The traditional common-sense way to teach reading has been viewed as a process of helping individual children "sound-out" unrecognized words as they read orally with their peers and teacher following along in a text. If a word is miscalled or not at tempted, both the teacher and children are eager to offer the pronunciation. Besides the embarrassment which accompanies such a practice (Holt, 1969), this simplistic mechanistic approach tends to condition children to view reading as a word-centered oral activity. Perceiving reading as a visual meaning-centered process is the last thing many children think of (Doake, 1976; Tovey, 1976).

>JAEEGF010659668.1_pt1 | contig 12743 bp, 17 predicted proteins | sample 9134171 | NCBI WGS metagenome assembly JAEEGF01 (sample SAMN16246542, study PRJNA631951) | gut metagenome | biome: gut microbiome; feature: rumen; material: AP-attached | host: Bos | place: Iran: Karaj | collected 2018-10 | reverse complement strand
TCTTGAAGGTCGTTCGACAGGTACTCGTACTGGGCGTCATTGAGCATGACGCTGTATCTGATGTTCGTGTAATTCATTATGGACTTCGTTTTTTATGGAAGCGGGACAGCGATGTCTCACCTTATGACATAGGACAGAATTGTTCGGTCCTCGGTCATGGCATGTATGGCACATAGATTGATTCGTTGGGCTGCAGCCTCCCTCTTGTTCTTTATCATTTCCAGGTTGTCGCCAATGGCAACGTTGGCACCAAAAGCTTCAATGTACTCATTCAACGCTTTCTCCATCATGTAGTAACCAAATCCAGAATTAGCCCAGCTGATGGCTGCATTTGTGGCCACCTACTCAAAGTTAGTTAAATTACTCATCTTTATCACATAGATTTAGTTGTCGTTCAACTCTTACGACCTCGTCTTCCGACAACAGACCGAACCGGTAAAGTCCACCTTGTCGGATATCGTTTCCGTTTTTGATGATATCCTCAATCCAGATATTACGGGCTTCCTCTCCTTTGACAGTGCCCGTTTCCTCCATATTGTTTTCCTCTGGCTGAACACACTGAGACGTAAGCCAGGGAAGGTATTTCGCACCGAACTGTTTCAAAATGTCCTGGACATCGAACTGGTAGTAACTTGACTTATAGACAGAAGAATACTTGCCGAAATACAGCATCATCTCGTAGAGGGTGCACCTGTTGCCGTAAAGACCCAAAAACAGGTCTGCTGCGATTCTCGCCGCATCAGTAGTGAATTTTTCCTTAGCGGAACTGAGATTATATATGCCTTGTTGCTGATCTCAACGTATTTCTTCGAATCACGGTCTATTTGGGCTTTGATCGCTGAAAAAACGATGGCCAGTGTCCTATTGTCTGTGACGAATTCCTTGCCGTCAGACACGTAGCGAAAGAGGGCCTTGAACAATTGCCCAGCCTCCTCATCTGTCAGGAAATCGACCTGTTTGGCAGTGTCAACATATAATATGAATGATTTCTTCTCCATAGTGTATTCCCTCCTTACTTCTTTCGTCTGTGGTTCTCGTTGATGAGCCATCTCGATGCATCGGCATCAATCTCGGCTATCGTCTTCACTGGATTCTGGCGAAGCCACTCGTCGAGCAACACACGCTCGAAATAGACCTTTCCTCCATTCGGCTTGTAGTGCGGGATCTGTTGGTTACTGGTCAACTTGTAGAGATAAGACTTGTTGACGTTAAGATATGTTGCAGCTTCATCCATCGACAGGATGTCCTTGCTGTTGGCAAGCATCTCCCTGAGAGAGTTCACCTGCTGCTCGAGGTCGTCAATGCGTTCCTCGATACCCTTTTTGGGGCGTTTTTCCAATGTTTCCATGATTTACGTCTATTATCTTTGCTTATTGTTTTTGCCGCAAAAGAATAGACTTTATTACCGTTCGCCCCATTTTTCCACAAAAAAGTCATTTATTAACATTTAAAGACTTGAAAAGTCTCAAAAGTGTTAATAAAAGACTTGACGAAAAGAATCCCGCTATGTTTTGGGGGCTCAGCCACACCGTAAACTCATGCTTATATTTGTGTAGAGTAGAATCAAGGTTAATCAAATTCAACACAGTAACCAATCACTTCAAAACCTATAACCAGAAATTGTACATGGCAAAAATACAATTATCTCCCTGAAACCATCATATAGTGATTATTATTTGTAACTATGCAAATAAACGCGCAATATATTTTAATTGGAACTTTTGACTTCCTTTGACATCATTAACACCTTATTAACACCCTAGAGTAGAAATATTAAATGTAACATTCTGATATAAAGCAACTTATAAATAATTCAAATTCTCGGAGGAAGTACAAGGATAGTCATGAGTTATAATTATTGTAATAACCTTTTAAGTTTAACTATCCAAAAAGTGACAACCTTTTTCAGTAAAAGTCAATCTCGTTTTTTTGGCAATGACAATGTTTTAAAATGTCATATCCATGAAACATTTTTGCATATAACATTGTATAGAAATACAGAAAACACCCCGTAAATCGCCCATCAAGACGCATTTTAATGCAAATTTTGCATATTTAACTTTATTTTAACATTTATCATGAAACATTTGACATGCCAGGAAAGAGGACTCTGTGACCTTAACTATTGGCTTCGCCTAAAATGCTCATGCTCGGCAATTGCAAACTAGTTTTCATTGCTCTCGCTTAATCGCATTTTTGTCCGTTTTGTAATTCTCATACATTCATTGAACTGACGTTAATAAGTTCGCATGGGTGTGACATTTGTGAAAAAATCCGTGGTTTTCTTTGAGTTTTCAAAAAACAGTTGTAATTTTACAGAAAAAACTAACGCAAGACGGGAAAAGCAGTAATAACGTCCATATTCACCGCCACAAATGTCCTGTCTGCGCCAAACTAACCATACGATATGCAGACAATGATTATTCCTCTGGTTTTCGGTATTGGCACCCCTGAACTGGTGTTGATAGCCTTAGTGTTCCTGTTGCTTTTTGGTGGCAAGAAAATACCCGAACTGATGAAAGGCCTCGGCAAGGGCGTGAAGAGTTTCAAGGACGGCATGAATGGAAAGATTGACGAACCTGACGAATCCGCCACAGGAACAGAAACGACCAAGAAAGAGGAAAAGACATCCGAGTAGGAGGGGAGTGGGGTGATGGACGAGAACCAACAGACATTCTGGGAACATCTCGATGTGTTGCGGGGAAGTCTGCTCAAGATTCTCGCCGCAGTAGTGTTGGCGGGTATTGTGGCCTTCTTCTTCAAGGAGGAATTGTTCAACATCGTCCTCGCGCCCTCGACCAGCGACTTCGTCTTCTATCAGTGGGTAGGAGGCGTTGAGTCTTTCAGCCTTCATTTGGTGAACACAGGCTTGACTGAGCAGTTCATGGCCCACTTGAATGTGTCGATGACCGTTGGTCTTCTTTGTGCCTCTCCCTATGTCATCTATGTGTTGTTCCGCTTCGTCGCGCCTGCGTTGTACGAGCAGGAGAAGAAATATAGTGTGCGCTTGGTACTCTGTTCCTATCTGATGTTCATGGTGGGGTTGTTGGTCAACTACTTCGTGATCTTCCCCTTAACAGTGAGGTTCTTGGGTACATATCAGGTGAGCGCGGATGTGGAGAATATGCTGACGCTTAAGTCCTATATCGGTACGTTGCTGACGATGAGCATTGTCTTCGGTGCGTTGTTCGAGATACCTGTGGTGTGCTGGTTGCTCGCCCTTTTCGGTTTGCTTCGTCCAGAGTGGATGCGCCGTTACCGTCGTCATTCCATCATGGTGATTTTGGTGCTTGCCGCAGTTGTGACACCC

Tovey, D. R. (1981). Children's Perceptions of Oral and Silent Reading. Reading Horizons: A Journal of Literacy and Language Arts, 22 (1). Retrieved from https://scholarworks.wmich.edu/reading_horizons/vol22/iss1/12